In recent years the demand for backconnect proxies has risen like crazy. As a result all sorts of new backconnect proxy services have appeared to get a piece of the action. Take for example Microleaves, Luminati, Geosurf, Anubis and more. Contrast that with just a few years ago when Microleaves and Stormproxies were the only providers and most people never even heard of this niche.
If you are looking to buy yourself some proxies you can choose from our list of top backconnect residential proxy providers.
In computer networks, a proxy is a server (a computer system or an application) that acts as an intermediary for requests from clients seeking resources from other servers.https://en.wikipedia.org/wiki/Proxy_server
Residential proxies are proxies that are located in real homes of real people. As a result they have a strong edge when it comes to bot detection. Because the owners of those IPs send real traffic through them it throws off companies efforts to find you. In contrast datacenter proxies are easier to detect but much faster, stable and have higher byterates. ( AKA: You download stuff faster ).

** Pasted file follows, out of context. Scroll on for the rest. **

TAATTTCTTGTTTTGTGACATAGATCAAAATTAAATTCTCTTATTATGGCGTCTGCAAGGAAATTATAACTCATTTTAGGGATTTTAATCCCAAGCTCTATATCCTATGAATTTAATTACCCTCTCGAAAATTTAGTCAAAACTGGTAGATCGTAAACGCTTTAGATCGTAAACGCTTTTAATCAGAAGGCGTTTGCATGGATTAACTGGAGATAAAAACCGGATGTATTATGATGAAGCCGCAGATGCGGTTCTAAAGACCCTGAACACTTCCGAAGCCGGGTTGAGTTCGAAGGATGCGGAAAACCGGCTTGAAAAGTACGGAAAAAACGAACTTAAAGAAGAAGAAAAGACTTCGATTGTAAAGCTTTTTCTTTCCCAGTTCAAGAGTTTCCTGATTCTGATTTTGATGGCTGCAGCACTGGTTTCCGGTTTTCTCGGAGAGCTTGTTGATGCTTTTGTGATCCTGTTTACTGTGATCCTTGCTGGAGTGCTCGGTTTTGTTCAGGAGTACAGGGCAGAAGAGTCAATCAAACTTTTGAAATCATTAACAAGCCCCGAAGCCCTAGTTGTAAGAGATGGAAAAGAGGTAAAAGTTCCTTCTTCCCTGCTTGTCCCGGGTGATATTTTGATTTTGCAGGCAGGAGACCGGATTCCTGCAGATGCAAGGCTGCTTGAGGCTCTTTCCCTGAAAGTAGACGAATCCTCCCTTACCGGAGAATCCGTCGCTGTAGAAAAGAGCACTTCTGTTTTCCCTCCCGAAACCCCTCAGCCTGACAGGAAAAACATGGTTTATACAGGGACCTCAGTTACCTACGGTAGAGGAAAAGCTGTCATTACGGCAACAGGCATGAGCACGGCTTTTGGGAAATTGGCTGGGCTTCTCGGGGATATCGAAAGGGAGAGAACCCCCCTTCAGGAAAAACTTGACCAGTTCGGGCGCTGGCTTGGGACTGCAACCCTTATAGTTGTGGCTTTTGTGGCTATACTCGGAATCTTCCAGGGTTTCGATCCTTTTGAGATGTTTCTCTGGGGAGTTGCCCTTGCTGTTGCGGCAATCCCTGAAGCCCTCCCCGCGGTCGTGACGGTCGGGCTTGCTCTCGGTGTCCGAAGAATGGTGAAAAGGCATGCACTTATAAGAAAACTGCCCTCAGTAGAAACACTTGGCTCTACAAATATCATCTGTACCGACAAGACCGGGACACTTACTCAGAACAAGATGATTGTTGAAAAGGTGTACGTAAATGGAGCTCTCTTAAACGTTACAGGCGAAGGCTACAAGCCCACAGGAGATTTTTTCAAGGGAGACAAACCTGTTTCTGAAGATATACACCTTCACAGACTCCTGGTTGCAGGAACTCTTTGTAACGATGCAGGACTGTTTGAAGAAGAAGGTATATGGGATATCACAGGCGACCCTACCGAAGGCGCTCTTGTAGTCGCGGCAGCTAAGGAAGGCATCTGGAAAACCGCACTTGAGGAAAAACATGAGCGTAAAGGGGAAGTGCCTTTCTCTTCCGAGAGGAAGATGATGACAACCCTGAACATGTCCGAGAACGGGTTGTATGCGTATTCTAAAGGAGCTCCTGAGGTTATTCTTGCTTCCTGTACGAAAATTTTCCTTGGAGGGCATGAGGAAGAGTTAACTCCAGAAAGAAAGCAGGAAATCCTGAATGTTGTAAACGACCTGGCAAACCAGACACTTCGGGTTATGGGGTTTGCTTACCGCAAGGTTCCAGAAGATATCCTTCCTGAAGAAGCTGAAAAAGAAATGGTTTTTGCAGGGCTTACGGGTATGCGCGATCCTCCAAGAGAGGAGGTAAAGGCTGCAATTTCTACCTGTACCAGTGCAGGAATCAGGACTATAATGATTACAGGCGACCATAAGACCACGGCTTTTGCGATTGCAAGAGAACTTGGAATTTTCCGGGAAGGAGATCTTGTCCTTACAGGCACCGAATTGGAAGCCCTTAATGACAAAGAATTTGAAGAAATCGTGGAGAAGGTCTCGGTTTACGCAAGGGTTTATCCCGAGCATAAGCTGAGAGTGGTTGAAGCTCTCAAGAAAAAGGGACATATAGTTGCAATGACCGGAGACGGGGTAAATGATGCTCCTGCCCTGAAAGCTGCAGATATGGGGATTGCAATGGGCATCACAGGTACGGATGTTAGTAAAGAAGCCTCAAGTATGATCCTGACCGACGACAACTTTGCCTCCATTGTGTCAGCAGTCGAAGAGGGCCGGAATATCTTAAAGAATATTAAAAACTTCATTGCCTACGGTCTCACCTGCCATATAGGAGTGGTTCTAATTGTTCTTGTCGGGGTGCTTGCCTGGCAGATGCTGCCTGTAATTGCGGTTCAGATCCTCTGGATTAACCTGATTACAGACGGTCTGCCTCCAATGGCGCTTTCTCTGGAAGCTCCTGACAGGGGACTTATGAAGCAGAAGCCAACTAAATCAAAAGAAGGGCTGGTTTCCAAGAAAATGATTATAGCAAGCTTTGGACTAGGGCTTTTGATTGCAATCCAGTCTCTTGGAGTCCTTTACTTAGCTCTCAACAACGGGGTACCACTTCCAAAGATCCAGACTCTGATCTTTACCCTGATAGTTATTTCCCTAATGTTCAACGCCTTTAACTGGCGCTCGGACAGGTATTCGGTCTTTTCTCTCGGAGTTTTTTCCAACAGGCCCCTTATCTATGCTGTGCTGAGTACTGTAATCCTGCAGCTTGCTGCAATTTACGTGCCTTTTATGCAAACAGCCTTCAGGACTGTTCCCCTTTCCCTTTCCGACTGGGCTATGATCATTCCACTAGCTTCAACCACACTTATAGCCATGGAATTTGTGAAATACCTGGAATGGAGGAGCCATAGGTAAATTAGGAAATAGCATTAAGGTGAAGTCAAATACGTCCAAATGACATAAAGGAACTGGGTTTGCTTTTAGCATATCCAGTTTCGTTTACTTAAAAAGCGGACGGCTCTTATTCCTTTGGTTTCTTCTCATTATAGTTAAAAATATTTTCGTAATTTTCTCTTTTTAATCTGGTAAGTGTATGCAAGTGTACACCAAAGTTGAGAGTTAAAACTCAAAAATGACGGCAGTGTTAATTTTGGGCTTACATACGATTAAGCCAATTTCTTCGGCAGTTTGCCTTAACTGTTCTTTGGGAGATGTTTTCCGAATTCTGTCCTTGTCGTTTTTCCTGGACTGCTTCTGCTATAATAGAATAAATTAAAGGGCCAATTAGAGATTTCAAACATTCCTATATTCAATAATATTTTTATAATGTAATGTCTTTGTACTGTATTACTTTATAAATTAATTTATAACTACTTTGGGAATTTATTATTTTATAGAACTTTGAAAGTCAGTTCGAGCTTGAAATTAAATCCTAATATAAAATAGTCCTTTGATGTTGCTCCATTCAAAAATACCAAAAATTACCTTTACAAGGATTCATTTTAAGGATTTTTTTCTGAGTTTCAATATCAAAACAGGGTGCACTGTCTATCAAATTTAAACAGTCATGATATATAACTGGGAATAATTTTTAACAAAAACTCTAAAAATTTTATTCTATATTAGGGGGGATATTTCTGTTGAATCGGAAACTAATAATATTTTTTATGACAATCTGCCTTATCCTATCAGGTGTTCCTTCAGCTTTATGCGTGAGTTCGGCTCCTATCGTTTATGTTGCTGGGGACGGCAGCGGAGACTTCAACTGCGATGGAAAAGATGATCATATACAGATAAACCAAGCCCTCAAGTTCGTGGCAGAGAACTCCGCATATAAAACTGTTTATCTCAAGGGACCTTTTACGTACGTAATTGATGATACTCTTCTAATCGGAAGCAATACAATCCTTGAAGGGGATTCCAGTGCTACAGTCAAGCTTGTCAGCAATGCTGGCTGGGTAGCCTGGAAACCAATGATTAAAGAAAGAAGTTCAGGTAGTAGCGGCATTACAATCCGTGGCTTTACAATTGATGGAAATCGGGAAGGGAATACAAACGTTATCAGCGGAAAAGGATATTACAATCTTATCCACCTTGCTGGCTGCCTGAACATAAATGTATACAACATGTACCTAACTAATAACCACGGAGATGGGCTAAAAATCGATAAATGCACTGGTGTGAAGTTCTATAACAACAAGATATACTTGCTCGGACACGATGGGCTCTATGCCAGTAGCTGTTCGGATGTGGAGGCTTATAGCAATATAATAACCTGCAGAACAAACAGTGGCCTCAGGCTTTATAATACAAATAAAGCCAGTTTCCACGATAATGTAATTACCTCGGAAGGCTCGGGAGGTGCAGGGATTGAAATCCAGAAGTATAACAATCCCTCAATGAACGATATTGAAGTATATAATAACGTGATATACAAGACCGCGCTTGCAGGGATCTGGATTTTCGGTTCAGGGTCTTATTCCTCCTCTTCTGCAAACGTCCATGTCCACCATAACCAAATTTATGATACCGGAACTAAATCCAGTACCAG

At any rate a backconnect proxy is a hybrid. Above all a hybrid between a forward proxy and a reverse proxy. Below is a graphical and textual explanation of the way theese different types of proxies function.
In a regular forward proxy you connect to the server, send it the requests you need and it forwards them for you to the right websites.
Compare that to a reverse proxy where you send the requests to what looks like the site itself. However it is actually a proxy that sends the information to the right module/server/network that is hidden from view.
When you buy backconnect proxies then IPs you get from providers are from random countries. Usually from third world countries like India or countries in Africa. As a result if you need proxies from a single location you need a provider that can offer Geo Targeting. Nowadays almost all providers have Country targeting and some have even fancier options like City, ISP, ASN targeting
SSH Reverse Dynamic Forwarding
Another less comonly known example of a backconnect proxy is SSH RDF or Reverse Dynamic Forwarding. As of version 7.6 of OpenSSH the SSH client runs a proxy on a remote server. After it establishes a connection it then opens a SOCKS5 proxy on the server that is first tunneled through the client machine. This is the exact mechanism that backconnect proxies use only it’s coded in an open source app that milions of linux people use every day.